Sunday, January 29, 2012

Ponyo (2008)

We saw this in the theater in Japan first-run, summer of 2008, and I had a blog post all composed in my head then, but never wrote it down, because we moved a few days later. 

It was going to point out that it's a deeply flawed movie, with the Captain Nemo elements not jibing well at all with the Little Mermaid elements.  But it was going to concentrate on the fact that, despite those flaws, the movie taps into some really deep sense of awe about the sea.  The whole tsunami sequence, starting with the raging storm with little Ponyo running along on the crest of the waves and going up through the morning-after wonder of boating around on the glasslike surface of a submerged world, I found very moving and beautiful.  Miyazaki gets at something really primal there, some kind of atavistic worship of the sea and its power and its grace.  It lends Ponyo herself a kind of divine wildness that a post-adolescent mermaid might have lacked, and it powers the film way past the weaknesses in the story and, in particular, the ending.

That was more or less what I would have said.  Watching the film again now, though...  That's not what I felt.  It was hard to watch the tsunami.  For obvious reasons.  I wasn't even directly affected - all my relatives, and all their friends, were well out of harm's way.  But even so, tsunami are real to me now in a way that they weren't in 2008.  And I found myself thinking that Miyazaki probably wouldn't make this film now.  It's going to be quite a while before we feel quite that way about the sea again.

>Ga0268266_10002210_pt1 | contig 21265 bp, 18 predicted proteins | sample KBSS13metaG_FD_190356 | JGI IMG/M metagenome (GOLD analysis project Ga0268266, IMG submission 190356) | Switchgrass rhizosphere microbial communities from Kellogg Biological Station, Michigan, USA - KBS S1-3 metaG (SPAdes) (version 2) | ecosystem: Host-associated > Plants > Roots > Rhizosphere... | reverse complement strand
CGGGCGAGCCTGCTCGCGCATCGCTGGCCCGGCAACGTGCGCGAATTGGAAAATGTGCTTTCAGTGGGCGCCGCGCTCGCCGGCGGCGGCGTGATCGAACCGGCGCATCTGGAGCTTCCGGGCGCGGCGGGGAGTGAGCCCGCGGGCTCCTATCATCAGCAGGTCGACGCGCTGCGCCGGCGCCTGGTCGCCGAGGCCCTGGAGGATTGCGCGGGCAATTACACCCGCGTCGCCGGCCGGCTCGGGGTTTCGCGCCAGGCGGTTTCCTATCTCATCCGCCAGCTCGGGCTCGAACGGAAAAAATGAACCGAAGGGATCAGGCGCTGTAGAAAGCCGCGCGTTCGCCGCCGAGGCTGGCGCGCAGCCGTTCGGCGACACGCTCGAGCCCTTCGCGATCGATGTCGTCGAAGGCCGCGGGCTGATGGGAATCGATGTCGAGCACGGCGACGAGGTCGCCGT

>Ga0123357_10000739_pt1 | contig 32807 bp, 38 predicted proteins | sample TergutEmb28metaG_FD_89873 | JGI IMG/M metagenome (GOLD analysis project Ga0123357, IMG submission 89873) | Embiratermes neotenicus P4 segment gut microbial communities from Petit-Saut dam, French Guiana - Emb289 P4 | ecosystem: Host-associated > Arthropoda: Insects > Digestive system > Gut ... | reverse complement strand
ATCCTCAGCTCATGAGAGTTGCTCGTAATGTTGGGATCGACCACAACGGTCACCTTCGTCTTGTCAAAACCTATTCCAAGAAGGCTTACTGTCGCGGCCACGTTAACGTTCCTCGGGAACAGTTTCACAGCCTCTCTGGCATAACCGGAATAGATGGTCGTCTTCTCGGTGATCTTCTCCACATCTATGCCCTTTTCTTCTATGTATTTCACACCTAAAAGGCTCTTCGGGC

But then that makes me think that, while Japan hadn't experienced a devastating tsunami in many years before Sendai - so that Miyazaki might have felt the phenomenon remote enough to romanticize - the world had.  The Indonesian tsunami of 2004 was still fresh in people's minds when Miyazaki started this film.  Maybe he wasn't romanticizing tsunami from a position of remoteness, but trying to create for Japanese kids a kind of fairy-tale language with which to talk about tsunami, in preparation for a day when they'd have to. 

Regardless, this film was difficult for me to enjoy this time.  The shots of Sosuke and his mom in the car, this close to being washed away, were too similar to things we saw in news from Sendai. 

Yeah.  On an intellectual level, I think I understand how fairy-tales and folk-tales once fit into people's lives, speaking their unspeakable fears for them.  But I've never before felt it.

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